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Readers usually are smitten by voluminous books and, even more so, when the subject is generally challenging. In this sense the new book by the renowned psychoanalyst Paul Verhaeghe is a surprisingly accessible text, nodding to the well-read academics and practitioners in the psychoanalytic field, but also to the ones less versed in Freudian and Lacanian theories. While a highly competent reader might question the title as to how "new" and "radical" these studies are, it is undeniable that the book is an exercise in clarity on a key issue in psychoanalysis, the Oedipus complex, which has accumulated a lot of controversy over the years.
Verhaeghe's task is set clearly in his comparative approach to the issues surrounding the Oedipus complex as studied primarily in the theories of Freud and Lacan, with a reference, however, to the mentalization and attachment theories as well. In line with this, the book is divided into several chapters whose focus traces a chronological development in the concept of the Oedipus complex as it becomes clear: from the initial speculations and findings of Freud -- shared to a certain degree by the early theories of Lacan -- on the nature of the Oedipus complex and the role of the Father, with a following emphasis on the Mother especially in Lacan, to the introduction of the concepts of jouissance and le sinthome in the later works of Lacan. The emphasis is quite obviously on the fundamental affinity between the theories of Freud and Lacan, with the important twists that the latter introduces in his interpretation of the (M)aster('s) texts to become a Master discourse on its own at least in the Continental European tradition.
Verhaeghe refers to several seminal Freudian texts and case studies, namely the cases of Dora, of Little Hans, and of the Wolf Man, as well as Totem and Taboo and Moses and Monotheism. For the first time Freud mentions an idea which later will become "the Oedipus complex" in a letter to Fliess from 1897, and only in his 1910 paper "A Special Type of Choice of Object Made by Men" he gives that idea the well-known name. With a varied degree of persuasion Freud is trying to support clinically the theory of the Oedipus complex especially in his case studies. In the chapter simply entitled "Father," Verhaeghe traces the major moments in Freud's interpretation of the Oedipus complex in his early works: the installation of the father as a symbol of the primal Father as Law-giver; the castration complex and the penis envy for the boys and girls respectively, with the well-know caveats that many feminist scholars find in the rather hastily move made by Freud to "adapt" the Oedipus complex for children of both sexes; the incest taboo and exogamy. As Verhaeghe points out, his own problem with this theory has to do with "Freud's insistence on ignoring clinical evidence. According to Freud, the oedipal child is afraid of the father because of a desire for the mother, while clinical experience shows that his patients need such an authoritarian father figure […] On the contrary, he is the dreamt-of solution." (25) We might add here, that he is "the dreamt-of solution" for the neurotic subject who actually needs to deal with the mother as Lacan will make clear.
Naturally then, in the chapter dedicated to the mother, Verhaeghe traces the ensuing internal problems in the later writings of Freud, especially palpable in one of his last publications, Moses and Monotheism (1939). Unlike the case studies and Totem and Taboo which focus on the effects of paternal power on the son, in Moses and Monotheism Freud introduces some ideas about the effect of the patriarchal order on women and the installation of the typical male-female relationship of obedience and inferiority. Verhaeghe argues that Freud and Lacan share the same view which is "nothing but a masculine projection of the man's own drive united with a defense system against it -- at the expense of women." (29) However, as the author argues, "only Lacan will move beyond this pitfall, and then only in his last theories" (29), however, not before Lacan passes through the idea of the "crocodile mother" and the theory of the mirror stage.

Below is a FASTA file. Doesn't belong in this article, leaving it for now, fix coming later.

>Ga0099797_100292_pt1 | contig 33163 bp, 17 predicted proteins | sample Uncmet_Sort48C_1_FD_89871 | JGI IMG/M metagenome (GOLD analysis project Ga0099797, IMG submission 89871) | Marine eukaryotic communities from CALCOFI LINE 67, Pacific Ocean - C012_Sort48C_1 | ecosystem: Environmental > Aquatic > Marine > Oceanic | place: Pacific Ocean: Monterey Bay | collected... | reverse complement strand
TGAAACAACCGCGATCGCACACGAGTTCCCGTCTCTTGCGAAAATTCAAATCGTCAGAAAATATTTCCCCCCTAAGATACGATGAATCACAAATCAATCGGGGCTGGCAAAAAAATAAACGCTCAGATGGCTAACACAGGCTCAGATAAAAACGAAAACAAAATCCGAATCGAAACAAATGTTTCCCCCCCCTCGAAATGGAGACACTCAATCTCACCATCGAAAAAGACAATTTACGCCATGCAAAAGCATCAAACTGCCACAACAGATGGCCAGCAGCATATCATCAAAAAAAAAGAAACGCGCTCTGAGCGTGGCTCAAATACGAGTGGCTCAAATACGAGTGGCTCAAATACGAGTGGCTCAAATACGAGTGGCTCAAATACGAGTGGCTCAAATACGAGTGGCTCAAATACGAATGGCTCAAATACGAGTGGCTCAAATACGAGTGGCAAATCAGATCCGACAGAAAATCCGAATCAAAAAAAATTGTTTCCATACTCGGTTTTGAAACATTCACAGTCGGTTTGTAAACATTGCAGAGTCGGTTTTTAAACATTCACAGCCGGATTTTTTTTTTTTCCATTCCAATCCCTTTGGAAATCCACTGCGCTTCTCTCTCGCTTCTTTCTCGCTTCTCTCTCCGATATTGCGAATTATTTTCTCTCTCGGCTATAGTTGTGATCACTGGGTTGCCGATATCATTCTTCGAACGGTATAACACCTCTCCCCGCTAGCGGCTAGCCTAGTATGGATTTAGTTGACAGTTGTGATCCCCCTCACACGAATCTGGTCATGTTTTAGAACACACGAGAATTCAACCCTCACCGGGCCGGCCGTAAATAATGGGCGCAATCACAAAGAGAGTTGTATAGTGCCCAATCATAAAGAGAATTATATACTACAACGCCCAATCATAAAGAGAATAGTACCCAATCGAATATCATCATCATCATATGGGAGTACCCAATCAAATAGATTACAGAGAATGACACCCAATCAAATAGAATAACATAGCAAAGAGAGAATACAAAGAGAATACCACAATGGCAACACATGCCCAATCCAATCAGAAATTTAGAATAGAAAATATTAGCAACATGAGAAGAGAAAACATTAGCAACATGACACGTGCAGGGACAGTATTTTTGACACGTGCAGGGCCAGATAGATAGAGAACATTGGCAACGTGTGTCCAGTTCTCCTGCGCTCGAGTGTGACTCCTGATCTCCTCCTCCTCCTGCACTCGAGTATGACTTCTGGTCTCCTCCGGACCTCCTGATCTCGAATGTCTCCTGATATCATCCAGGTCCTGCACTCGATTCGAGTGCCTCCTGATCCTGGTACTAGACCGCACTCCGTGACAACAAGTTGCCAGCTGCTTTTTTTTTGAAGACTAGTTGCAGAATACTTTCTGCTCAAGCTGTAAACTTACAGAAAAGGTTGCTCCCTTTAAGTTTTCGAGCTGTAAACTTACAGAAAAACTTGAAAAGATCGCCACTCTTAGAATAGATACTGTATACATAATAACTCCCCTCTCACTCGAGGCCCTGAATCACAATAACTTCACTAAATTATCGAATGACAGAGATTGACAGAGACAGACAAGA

In the following chapters "Jouissance," "Identity" and "Conclusion: the Sinthome" Verhaeghe deals with probably the most challenging eponymous concepts in Lacan. Emphasizing again the brevity of the book, readers may variously be dissatisfied by Verhaeghe's sweeping tour through difficult Lacanian texts or else acknowledge the elegant sense of synthesis that the author displays. Discussions of jouissance and le sinthome are book projects in themselves, so Verhaeghe's reading of these two concepts suggests further exploration of late Lacanian theory not just in relation to the Oedipus complex, but also in relation to gender and subject formation.
So, "brevity," "simplicity," and "clarity": indeed, it all sounds good for a tag for a book on the Oedipus complex. If we keep in mind that it is written by Paul Verhaeghe, however, one inevitably has to delve into the footnotes and the bibliography list at the end of New Studies of Old Villains and do... some more reading on this tricky "child" of psychoanalysis, the Oedipus complex. The fathers have well spoken about it; probably it will be worth rediscovering what the mothers have proffered too.
© 2009 Rossitsa Terzieva-Artemis
Rossitsa Terzieva-Artemis is an Assistant Professor at the University of Nicosia, Cyprus, specializing in modern British and American literatures, psychoanalysis, and continental philosophy.